The ‘dancing plague’ of 1518 was stranger than fiction – can a novel do it justice?


Kiran Millwood Hargrave’s new novel The Dance Tree is inspired by a fatal dancing frenzy that struck 16th-century Strasbourg

The Dance Tree is Kiran Millwood Hargrave's second novel for adults Credit: Tom de Freston/Picador

One day in 1518, a woman started to dance in Strasbourg city square; soon, hundreds more joined her under the summer sun. The dancing went on for weeks, to the ire of the authorities. By some accounts, several women died of exhaustion every day.

The “dancing plague” remains unexplained, and invites any number of interpretations: call it a tale about religious fervour, or crowd madness.

In Kiran Millwood Hargrave’s The Dance Tree, these historic events frame the story of Lisbet, a young woman beset by woes: a series of stillbirths, a tyrannical mother-in-law, and now the return of Agnethe, her sister-in-law, who has spent six years in a nunnery on account of a mysterious sin.

Beyond these troubled relationships, the women are stifled by male power, from violent husbands to a repressive elite – meaning that when their dance begins, it has the air of a freedom cry.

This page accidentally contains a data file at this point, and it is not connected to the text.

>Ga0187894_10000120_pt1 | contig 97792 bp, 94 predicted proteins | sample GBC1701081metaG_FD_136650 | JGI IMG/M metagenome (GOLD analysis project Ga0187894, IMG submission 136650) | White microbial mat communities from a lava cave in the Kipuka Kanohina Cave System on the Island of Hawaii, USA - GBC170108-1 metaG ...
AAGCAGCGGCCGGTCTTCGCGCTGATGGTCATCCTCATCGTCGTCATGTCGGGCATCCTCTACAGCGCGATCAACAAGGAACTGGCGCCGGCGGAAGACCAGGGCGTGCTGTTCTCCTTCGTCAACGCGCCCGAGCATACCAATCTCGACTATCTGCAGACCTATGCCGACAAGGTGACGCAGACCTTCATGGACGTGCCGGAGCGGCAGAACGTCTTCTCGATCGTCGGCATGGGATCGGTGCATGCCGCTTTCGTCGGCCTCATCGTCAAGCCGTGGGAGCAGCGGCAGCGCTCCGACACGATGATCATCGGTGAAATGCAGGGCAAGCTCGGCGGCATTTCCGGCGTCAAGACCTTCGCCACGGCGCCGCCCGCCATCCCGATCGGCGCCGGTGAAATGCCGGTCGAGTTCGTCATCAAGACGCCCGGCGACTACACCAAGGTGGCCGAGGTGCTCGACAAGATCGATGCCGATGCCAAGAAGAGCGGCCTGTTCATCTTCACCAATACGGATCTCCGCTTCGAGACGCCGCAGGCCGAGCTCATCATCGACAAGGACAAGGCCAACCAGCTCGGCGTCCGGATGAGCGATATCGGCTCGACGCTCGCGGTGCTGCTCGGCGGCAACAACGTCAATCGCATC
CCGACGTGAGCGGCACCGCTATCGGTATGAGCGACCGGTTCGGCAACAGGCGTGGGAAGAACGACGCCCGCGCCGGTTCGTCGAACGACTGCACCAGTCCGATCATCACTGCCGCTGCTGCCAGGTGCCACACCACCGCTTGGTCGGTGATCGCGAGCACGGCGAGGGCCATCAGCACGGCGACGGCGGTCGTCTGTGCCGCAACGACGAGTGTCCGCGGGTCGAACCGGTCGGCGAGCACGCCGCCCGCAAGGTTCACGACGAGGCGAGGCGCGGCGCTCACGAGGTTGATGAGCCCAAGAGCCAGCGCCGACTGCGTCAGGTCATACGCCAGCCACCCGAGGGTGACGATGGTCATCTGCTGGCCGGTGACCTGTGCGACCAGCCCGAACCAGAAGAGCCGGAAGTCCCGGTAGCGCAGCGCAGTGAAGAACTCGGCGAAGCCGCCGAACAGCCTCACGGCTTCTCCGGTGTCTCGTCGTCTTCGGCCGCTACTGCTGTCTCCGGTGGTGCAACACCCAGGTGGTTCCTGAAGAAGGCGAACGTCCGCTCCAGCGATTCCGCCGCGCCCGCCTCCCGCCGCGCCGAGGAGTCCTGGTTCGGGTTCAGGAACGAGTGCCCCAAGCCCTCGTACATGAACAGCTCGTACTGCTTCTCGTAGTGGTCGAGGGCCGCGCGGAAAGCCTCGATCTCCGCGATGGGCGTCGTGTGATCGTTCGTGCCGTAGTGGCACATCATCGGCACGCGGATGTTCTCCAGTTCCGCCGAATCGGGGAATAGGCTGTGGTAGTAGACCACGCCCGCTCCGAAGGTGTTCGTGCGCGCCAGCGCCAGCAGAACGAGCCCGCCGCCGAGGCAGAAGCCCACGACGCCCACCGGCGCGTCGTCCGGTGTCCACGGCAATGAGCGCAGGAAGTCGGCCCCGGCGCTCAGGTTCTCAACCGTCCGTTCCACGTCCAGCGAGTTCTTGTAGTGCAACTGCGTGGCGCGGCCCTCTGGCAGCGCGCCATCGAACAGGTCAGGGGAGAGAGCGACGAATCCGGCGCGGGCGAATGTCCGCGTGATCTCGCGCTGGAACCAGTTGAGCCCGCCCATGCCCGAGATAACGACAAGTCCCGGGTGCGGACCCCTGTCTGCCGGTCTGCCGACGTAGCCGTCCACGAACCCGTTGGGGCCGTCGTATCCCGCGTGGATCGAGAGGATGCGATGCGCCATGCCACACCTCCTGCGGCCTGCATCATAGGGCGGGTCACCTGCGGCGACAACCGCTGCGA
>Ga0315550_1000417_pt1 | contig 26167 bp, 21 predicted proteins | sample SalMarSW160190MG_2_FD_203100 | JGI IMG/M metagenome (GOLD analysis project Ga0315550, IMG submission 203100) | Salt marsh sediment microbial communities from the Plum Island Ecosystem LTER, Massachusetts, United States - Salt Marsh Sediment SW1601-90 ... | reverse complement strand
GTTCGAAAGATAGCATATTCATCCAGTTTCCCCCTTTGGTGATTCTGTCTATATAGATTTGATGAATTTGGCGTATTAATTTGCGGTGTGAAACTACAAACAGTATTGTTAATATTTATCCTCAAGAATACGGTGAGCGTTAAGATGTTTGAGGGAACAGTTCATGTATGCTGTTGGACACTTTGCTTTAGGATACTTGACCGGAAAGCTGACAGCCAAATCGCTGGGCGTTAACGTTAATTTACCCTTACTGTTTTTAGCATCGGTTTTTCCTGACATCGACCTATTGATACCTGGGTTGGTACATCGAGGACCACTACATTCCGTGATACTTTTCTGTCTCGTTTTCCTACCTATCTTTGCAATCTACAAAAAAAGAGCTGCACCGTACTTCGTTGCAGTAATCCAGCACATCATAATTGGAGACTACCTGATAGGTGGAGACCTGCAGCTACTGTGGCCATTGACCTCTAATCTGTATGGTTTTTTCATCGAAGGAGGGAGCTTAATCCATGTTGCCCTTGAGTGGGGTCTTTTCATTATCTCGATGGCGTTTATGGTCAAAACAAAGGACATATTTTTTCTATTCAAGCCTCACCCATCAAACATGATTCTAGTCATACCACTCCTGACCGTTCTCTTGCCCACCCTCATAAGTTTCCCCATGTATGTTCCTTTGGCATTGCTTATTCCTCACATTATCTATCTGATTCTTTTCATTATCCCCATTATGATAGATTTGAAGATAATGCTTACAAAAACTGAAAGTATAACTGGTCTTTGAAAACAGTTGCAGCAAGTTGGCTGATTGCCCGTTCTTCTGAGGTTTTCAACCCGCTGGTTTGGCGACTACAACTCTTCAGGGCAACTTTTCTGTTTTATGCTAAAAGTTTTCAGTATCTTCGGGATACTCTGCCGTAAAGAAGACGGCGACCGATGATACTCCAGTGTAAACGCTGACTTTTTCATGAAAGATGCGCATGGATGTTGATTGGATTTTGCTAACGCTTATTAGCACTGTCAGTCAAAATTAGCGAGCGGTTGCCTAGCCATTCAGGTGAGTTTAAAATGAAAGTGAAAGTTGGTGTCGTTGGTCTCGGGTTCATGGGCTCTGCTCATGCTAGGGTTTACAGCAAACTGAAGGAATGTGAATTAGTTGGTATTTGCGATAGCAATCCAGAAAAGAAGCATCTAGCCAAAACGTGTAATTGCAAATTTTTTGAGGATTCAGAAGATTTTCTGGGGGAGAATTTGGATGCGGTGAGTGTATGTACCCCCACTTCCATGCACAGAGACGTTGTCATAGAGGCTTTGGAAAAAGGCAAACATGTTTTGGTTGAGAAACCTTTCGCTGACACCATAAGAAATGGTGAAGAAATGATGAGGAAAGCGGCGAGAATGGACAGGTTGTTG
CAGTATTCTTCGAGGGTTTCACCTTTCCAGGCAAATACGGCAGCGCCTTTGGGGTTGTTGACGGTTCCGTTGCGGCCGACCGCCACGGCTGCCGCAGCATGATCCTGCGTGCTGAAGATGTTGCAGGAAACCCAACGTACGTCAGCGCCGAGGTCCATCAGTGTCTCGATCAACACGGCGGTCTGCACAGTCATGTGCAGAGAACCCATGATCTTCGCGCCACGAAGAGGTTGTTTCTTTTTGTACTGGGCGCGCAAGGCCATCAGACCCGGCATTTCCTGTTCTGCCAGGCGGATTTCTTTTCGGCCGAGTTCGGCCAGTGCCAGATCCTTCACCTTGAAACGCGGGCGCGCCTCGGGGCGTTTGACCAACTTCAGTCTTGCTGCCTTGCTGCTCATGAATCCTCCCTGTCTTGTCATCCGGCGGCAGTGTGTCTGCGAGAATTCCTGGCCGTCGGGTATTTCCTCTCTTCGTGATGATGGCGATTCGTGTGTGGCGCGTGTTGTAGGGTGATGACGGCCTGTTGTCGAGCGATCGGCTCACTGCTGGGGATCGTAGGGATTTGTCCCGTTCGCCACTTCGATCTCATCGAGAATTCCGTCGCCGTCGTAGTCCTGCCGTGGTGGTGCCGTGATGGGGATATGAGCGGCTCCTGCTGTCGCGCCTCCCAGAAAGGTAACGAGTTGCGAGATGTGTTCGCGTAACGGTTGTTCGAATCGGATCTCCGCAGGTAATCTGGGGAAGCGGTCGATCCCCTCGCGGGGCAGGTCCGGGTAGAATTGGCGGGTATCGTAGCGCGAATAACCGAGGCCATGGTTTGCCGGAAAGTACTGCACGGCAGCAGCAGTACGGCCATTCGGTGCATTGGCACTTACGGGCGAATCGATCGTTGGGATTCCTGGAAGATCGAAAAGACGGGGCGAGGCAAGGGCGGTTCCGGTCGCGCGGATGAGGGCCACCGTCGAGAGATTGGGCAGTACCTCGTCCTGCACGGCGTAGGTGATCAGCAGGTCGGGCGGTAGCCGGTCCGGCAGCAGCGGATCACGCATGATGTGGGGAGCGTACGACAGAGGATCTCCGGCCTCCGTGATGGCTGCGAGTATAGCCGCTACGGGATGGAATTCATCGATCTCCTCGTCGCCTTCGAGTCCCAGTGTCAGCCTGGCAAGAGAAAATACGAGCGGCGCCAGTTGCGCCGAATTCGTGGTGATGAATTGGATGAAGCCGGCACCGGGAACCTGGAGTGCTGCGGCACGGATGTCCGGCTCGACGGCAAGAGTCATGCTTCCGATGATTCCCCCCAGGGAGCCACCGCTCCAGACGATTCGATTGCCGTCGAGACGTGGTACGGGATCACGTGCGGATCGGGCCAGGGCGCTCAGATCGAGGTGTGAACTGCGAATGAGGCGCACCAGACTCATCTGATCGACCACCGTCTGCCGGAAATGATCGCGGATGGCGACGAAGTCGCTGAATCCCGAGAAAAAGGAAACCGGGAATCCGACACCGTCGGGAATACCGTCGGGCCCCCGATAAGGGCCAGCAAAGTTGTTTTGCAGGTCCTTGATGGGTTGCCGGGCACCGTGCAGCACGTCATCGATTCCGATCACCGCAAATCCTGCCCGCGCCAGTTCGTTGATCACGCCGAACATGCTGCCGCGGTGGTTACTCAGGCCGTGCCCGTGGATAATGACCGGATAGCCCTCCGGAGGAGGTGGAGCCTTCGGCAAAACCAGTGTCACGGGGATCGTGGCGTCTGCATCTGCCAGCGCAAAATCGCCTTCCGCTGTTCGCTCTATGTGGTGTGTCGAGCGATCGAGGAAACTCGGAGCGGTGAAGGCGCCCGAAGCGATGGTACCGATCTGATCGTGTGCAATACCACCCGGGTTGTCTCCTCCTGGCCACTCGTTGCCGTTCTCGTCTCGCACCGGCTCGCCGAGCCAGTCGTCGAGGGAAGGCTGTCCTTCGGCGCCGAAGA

This is Hargrave’s second novel for adults, after six award-winning children’s books, though like 2020’s The Mercies, about a 17th-century witch hunt, it doesn’t quite bridge the gap.

It has that familiar Young Adult patness, as if most of its characters had been drawn with a marker pen. Lisbet is a nest of conflict, but from her mother-in-law to the local hardman, the rest are caricatures. The dialogue is anguished but gnomic; information is delivered in slabs.

The clumsiness is a pity, since Lisbet’s interior life is well painted, as are those of the individual dancers whom we meet in interludes. In an afterword, Hargrave recommends A Time to Dance, A Time to Die (2008), John Waller’s study of the Strasbourg events, on which The Dance Tree liberally draws. I’d second her recommendation: the fiction can’t match the facts.

The Dance Tree is published by Picador at £14.99. To order your copy for £12.99 call 0844 871 1514 or visit